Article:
How Turandot proteins protect Drosophila from autoimmune attacks

Drosophila melanogaster continues to be a goldmine of discovery.

In a recent study, researchers at EPFL have unveiled how a family of stress-induced proteins, known as the Turandots, protect the Drosophila respiratory system from its own immune self-attack, specifically against its own antimicrobial peptides (AMPs).

AMPs are small, cationic, and typically amphipathic peptides that play a crucial role in the innate immune defense in plants and animals. They kill or inhibit the growth of pathogens by disrupting their cell membranes. However, this defense mechanism comes with a downside: overproduction of AMPs can inadvertently damage the host organism’s cells, posing a risk to the organism itself.

The researchers at EPFL discovered that Turandot proteins act as a safeguard, binding to the host cell membranes, particularly in the respiratory system, to shield them from AMP-induced damage. Under stress conditions, Turandots target the respiratory epithelium, where they bind to and conceal phosphatidylserine, a negatively charged phospholipid. This lipid is prominently exposed on the outer layer of tracheal cell membranes and attracts AMPs. By masking phosphatidylserine, Turandots prevent AMPs from reaching the membrane, thereby averting cell lysis triggered by AMPs.

Flies deficient in Turandot genes exhibit increased vulnerability to stress, underscoring the proteins’ importance in stress resistance. Lipid bilayer recording experiments, performed with the Orbit 16 TC system, demonstrated that by binding to host cell membranes, Turandot proteins effectively prevent AMPs from forming harmful pores in the membranes, showcasing a novel aspect of immune regulation where the host mitigates potential damage from its own defense strategies.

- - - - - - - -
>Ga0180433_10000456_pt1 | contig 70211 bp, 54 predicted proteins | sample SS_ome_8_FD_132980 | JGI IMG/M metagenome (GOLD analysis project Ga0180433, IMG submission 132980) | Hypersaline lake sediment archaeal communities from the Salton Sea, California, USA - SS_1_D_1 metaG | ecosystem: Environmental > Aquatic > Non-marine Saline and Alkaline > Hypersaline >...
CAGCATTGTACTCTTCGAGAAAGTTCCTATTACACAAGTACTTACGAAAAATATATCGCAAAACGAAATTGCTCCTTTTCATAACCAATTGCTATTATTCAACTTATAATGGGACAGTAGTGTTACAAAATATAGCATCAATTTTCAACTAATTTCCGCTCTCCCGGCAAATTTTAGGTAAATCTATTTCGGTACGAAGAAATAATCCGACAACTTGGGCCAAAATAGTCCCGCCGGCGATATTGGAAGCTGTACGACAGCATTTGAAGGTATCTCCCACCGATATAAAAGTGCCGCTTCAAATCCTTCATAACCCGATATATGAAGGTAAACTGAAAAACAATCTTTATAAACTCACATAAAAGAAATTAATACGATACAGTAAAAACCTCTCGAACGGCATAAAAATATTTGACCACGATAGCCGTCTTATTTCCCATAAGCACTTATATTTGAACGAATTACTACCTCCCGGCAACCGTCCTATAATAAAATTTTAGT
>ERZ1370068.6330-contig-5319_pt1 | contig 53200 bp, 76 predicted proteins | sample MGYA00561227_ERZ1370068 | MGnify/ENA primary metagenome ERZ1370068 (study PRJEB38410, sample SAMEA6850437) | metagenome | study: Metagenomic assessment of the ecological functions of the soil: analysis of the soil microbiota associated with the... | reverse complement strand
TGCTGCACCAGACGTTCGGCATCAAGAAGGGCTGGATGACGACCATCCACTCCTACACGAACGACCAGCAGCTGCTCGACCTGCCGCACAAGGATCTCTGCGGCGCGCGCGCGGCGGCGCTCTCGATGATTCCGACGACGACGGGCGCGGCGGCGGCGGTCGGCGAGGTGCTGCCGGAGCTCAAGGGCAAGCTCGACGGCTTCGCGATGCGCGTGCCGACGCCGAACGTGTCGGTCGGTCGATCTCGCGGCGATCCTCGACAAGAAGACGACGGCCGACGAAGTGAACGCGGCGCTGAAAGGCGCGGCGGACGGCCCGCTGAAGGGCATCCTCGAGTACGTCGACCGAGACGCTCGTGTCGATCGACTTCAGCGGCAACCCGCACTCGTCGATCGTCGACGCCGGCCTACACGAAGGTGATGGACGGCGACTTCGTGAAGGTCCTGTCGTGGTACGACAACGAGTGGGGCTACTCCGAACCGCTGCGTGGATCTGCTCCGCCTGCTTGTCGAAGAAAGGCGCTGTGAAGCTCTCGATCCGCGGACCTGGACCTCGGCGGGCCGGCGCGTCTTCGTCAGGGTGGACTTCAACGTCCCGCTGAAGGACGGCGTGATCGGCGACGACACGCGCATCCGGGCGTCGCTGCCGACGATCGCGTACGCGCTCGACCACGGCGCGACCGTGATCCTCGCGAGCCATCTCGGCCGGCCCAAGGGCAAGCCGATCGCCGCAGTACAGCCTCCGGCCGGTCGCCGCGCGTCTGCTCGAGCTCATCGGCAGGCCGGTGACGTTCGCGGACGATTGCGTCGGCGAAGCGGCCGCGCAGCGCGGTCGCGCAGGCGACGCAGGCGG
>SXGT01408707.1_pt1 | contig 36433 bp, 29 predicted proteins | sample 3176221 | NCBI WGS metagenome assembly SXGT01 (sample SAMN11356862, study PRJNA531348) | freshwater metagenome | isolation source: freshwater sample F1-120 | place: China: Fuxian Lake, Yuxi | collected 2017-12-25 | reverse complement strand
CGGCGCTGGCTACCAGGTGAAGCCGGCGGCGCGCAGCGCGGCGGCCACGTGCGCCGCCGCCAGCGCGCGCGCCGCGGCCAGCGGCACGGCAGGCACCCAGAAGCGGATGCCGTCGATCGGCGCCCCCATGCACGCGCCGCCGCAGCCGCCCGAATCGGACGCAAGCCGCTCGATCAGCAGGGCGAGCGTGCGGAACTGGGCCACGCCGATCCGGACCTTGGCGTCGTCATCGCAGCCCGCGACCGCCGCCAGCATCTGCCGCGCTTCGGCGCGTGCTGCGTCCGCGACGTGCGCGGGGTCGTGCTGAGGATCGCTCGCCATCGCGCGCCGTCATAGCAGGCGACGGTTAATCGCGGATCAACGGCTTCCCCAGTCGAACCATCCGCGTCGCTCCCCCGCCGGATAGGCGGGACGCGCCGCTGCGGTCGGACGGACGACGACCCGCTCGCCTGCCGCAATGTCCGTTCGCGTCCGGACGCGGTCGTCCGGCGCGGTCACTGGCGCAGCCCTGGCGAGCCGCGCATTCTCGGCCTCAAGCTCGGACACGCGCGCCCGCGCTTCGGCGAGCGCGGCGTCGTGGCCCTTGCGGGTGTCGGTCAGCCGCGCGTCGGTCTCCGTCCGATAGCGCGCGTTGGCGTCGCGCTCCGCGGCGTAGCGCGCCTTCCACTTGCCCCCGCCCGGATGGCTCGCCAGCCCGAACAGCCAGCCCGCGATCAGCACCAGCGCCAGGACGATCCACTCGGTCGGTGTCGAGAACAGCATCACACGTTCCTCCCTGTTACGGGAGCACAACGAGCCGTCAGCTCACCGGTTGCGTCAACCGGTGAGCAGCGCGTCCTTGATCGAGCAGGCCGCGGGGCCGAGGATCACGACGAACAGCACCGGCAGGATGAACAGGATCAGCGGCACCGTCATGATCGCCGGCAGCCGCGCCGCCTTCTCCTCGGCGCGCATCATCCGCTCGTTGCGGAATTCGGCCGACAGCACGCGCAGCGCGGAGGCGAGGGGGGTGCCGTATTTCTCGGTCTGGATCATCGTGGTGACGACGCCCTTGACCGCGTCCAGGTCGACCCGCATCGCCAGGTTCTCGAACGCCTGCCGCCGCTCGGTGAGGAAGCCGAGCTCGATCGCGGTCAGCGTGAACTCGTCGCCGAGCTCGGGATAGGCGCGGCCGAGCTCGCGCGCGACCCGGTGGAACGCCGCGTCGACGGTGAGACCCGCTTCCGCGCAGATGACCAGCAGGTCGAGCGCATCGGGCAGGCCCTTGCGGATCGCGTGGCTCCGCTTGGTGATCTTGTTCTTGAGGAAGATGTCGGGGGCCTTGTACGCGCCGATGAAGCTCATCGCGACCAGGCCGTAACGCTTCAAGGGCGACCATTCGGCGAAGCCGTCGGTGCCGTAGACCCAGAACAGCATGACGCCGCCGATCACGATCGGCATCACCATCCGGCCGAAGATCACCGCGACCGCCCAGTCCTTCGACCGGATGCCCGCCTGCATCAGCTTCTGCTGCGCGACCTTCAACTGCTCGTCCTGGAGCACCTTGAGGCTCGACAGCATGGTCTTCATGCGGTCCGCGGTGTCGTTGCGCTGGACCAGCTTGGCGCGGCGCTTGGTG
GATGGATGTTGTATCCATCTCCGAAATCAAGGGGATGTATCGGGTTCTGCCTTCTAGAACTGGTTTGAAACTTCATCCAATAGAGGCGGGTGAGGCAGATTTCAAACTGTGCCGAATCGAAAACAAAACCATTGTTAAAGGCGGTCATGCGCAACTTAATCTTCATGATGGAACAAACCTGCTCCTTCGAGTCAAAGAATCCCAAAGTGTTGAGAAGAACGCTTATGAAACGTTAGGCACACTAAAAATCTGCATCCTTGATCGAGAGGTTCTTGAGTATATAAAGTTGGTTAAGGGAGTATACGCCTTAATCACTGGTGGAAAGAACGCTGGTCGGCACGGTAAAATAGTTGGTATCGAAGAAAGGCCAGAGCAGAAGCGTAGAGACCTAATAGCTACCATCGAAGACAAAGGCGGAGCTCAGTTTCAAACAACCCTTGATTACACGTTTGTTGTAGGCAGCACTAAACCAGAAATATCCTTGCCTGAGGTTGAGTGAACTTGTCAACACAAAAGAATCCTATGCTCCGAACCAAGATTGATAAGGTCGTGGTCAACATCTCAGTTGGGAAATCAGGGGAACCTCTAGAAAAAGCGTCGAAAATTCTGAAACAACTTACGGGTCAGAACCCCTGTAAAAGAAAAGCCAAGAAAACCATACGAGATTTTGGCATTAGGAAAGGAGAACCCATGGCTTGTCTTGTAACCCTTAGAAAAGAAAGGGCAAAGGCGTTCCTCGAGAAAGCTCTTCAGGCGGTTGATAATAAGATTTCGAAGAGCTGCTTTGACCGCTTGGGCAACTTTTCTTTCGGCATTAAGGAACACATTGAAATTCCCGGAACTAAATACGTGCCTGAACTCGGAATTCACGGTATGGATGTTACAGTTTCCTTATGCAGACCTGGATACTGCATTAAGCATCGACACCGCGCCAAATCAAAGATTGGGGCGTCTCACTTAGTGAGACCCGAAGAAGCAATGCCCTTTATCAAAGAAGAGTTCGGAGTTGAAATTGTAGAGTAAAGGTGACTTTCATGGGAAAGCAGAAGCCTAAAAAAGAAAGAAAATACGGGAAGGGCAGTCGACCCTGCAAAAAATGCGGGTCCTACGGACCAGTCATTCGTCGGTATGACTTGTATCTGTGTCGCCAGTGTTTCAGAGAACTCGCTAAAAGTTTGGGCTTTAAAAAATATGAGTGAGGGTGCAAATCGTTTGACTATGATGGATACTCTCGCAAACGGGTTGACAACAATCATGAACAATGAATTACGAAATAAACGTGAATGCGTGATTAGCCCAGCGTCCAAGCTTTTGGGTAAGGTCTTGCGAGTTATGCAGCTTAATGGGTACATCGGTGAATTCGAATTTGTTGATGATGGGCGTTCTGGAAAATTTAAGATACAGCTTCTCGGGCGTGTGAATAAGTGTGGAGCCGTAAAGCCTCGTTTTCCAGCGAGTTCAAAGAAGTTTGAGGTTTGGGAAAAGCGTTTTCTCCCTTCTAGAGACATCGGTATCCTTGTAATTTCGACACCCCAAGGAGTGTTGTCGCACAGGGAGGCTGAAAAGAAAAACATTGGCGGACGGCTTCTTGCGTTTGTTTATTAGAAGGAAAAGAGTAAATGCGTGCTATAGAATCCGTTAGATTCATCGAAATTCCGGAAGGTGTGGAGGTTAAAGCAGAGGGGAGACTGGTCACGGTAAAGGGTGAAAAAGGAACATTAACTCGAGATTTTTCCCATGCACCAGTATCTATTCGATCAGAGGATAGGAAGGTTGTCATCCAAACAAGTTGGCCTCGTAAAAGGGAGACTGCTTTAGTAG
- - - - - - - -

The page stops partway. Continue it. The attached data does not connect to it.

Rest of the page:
These findings not only deepen our understanding of immune protection in Drosophila but also suggest potential implications for other organisms, including humans. By shedding light on the functions of Turandot proteins, this research opens new avenues for therapeutic strategies in human medicine, especially for conditions where tissue damage is a consequence of the body’s immune response.

For more details, please refer to the paper here: A humoral stress response protects Drosophila tissues from antimicrobial peptides

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